Such experiments help us understand how climate change affects soil invertebrates. More studies, especially in Africa, will help us get a better picture of what’s happening to the soil ecosystem as our climate keeps changing.

References

Barreto, C., Conceição, P.H.S., de Lima, E.C.A., Stievano, L.C., Zeppelini, D., Kolka, R.K., Hanson, P.J.& Lindo, Z. 2023. Large-scale experimental warming reduces soil faunal biodiversity through peatland drying. Frontiers in Environmental Science, 11, Art. 1153683. https://doi.org/10.3389/fenvs.2023.1153683

Goncharov, A.A., Leonov, V.D., Rozanova, O.L., Semenina, E.E., Tsurikov, S.M., Uvarov, A.V., Zuev, A.G.& Tiunov, A.V. 2023. A meta-analysis suggests climate change shifts the structure of regional communities of soil invertebrates. Soil Biology and Biochemistry, 181, Art. 109014. https://doi.org/10.1016/j.soilbio.2023.109014

Intergovernmental Panel on Climate Change [IPCC]. 2023. IPCC Press Release: Urgent climate action can secure a liveable future for all. 2023/06/PR. Geneva, Switzerland: IPCC, 4 pp. https://www.ipcc.ch/report/ar6/syr/downloads/press/IPCC_AR6_SYR_PressRelease_en.pdf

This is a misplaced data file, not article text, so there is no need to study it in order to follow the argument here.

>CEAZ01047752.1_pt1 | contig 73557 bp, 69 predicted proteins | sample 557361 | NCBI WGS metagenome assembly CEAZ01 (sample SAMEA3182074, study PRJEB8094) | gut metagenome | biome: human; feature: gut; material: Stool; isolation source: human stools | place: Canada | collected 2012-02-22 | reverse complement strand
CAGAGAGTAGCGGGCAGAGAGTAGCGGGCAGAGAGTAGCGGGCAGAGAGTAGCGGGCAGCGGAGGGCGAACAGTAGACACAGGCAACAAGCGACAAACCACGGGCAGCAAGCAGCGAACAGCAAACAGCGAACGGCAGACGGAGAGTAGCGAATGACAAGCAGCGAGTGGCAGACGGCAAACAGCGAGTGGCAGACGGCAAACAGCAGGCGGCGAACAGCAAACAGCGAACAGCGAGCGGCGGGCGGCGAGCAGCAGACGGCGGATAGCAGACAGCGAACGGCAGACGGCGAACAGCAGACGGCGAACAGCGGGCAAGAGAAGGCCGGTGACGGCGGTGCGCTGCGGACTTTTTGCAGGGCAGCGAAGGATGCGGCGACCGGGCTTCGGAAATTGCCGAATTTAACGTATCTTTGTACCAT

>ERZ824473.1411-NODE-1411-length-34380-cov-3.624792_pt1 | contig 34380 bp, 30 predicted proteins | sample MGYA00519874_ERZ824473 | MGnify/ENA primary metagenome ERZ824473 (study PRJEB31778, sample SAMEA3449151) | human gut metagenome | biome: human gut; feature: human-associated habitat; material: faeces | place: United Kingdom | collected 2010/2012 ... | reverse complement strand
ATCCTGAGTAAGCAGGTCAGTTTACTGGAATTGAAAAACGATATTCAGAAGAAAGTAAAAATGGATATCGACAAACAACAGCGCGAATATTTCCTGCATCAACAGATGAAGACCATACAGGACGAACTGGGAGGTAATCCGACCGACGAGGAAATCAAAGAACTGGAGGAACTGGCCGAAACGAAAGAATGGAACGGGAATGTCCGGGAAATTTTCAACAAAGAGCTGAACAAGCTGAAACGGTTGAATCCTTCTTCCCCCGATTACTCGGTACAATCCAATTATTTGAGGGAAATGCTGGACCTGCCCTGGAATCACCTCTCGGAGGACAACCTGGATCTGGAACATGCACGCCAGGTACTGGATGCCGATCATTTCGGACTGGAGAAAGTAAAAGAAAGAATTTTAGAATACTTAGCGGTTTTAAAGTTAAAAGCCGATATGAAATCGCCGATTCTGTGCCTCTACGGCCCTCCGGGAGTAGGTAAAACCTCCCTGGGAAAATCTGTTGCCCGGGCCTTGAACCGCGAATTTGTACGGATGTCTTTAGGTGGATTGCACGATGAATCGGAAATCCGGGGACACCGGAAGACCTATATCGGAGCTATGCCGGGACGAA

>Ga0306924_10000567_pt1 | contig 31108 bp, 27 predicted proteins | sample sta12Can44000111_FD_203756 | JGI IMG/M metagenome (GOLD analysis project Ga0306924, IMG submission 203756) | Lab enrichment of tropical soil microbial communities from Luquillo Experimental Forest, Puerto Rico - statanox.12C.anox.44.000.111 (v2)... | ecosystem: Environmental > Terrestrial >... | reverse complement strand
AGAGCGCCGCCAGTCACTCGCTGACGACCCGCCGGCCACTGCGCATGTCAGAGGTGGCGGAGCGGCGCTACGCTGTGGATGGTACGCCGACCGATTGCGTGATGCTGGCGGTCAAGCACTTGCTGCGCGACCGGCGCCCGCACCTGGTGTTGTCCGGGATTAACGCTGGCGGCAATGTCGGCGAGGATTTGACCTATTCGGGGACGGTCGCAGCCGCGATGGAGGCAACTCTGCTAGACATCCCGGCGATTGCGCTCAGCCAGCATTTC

McGeoch, M.A., Le Roux, P.C., Hugo, E.A. & Chown, S.L. 2006. Species and community responses to short-term climate manipulation: Microarthropods in the sub-Antarctic. Austral Ecology, 31, 719-731. https://doi.org/10.1111/j.1442-9993.2006.01614.x

Meehan, M.L., Barreto, C., Turnbull, M.S., Bradley, R.L., Bellenger, J.-P., Darnajoux, R. & Lindo, Z. 2020. Response of soil fauna to simulated global change factors depends on ambient climate conditions. Pedobiologia, 83, Art. 150672. https://doi.org/10.1016/j.pedobi.2020.150672

Figures

Figure 1. Soil mites under the microscope. (Photo by Louise Coetzee)
Figure 2. Open top chamber to increase temperature inside enclosure. (From Wikimedia Commons)
Figure 3. Chamber with carbon dioxide infuser to increase temperature and carbon dioxide levels. (From Spruce and Peatland Responses Under Changing Environments (SPRUCE) Oak Ridge National Laboratory)
Figure 4. Experiment on Marion Island, with plastic sheets for warmer temperatures and lower rainfall. (Photo by P. Le Roux)
Figure 5. Geographic locations of experimental studies used in an analysis to determine general trends in soil invertebrates. (From Goncharov et al. 2023)